The film is set in the USA in 1962, an idealistic time in American history. The Second World War was a memory, the country was prospering, and the Kennedys were in the White House. However, beneath that glitzy surface of glory, growth, and glamour the reality wasn’t quite as wholesome. The oft-romanticised 1960s was a nightmarish time, a period when two nuclear superpowers were engaged in an ominous staring contest with the threat of global annihilation hanging in the balance. It was a mythological time for the United States where the ideology of ‘greatness’ contributed towards the intolerance and contempt of those who fell short of the All-American ideal, whether it be because of the colour of their skin, their sexual orientation, or their disability. It was an age of brutality and prejudice where the outcasts who lived in the margins of society had long been rendered speechless, unable to speak out and make their voices heard. In The Shape of Water this sense of voicelessness is represented literally by the central couple, the mute Elisa Esposito (Sally Hawkins) and the Amphibian Man (Doug Jones).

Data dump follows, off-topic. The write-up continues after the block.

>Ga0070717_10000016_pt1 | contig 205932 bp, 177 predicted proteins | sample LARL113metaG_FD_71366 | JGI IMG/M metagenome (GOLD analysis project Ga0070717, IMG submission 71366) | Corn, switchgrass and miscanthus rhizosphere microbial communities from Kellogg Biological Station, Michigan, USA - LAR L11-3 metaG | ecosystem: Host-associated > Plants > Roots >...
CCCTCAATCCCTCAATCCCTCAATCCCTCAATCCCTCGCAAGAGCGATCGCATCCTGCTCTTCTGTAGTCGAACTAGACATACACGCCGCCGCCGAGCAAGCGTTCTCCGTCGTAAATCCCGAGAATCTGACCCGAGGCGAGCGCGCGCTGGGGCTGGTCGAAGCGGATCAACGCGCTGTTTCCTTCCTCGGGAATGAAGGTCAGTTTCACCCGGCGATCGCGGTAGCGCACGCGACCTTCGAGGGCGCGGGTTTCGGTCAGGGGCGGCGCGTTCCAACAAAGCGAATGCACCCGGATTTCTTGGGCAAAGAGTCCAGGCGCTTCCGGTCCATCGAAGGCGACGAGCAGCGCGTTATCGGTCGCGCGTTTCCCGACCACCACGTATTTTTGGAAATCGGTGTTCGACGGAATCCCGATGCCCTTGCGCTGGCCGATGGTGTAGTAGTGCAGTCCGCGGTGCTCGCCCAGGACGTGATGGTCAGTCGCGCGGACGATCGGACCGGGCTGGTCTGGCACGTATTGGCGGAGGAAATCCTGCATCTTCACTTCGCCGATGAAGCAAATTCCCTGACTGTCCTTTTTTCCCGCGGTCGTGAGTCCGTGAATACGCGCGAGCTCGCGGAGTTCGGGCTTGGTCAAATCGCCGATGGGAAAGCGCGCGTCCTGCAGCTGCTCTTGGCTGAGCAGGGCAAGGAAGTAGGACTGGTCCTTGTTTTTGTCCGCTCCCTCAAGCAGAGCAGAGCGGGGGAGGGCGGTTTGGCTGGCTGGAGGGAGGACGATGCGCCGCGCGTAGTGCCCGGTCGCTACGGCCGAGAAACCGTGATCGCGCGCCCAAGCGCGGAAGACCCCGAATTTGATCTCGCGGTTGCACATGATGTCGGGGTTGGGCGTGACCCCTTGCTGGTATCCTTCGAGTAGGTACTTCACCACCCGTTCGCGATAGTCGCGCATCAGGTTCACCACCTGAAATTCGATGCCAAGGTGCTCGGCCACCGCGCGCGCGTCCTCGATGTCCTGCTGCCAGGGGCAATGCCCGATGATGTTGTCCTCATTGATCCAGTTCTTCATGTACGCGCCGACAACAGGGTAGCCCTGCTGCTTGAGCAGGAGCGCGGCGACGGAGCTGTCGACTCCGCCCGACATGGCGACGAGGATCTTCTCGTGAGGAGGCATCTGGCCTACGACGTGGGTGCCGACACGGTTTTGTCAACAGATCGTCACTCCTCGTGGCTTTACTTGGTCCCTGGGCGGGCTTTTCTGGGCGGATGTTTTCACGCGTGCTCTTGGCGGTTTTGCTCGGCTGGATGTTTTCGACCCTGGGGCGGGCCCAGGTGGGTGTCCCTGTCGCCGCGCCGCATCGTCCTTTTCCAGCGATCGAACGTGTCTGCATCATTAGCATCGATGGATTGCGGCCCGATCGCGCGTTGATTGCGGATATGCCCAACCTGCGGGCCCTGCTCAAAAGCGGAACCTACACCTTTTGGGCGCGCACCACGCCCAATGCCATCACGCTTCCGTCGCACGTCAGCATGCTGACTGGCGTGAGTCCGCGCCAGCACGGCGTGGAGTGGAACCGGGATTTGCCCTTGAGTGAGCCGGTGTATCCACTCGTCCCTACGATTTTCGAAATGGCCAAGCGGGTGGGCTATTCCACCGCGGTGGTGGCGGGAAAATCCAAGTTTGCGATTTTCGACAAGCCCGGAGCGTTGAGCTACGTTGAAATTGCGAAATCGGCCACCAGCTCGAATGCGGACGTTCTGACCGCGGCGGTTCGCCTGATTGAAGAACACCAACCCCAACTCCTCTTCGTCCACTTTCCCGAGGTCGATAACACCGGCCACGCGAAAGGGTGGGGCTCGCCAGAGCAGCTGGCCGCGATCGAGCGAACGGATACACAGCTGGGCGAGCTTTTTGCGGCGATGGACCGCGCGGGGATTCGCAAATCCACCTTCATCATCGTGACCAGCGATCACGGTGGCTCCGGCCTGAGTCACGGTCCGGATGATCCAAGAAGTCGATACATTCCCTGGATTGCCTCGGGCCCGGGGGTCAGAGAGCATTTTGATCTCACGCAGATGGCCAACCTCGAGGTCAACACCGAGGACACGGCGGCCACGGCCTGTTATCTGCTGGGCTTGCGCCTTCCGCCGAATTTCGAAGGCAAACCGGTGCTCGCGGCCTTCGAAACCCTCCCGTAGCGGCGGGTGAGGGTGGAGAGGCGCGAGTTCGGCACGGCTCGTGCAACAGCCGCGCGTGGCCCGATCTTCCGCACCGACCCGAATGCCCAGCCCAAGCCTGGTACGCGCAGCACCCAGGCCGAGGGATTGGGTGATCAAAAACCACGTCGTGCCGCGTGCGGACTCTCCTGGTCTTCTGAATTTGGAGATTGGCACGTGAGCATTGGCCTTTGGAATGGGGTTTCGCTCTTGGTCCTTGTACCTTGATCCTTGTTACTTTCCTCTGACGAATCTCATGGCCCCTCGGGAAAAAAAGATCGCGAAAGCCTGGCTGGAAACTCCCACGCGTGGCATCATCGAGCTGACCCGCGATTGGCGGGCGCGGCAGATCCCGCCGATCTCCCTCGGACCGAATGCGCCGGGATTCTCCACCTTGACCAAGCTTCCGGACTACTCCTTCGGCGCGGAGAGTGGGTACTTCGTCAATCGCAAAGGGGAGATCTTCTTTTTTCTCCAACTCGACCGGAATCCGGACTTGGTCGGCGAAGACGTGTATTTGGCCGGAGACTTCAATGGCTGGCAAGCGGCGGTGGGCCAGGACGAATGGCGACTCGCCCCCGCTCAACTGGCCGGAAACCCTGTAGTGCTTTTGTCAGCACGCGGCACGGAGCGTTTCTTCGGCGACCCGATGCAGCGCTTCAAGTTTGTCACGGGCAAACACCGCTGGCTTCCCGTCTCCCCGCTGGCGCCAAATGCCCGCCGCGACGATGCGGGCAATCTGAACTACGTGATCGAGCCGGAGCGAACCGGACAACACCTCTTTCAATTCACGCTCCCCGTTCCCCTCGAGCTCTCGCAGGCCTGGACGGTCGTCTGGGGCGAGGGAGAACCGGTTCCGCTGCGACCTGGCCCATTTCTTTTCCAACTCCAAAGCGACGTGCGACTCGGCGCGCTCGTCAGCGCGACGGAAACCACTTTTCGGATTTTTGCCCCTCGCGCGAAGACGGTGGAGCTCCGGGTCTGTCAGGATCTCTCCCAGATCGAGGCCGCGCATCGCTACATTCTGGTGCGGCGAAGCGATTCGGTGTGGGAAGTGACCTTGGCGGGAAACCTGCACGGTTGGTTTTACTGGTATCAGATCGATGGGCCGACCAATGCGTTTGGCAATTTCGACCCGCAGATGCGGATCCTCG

Elisa is a cleaner who has long since lost her voice in an accident that left her neck disfigured. She lives alone above the Orpheum Cinema, an old-timey movie theatre that plays classic films to an almost empty auditorium. The one person she spends any time with when not at work is Giles (Richard Jenkins), an ageing, balding, closeted man whose days consist of black-and-white movies starring Betty Grable and Shirley Temple and fantasies about the young, handsome waiter at the local pie emporium. At night she works shifts at a secret government laboratory in Baltimore where the scientists are laboriously trying to work out how to get to the moon before the Russians. Working alongside her is Zelda (Octavia Spencer), a matronly, vivacious African-American woman who speaks more than enough for the both of them. One night the facility receives a delivery in the form of an aquatic, humanoid creature. Dr. Hoffstetler (Michael Stuhlbarg) wants to study the creature that was once revered as a god by local Amazonian tribes and see what they can learn from it. Colonel Strickland (Michael Shannon), the military official in charge of the facility, however sees it as an affront to both man and God and orders the doctor to exterminate and dissect it.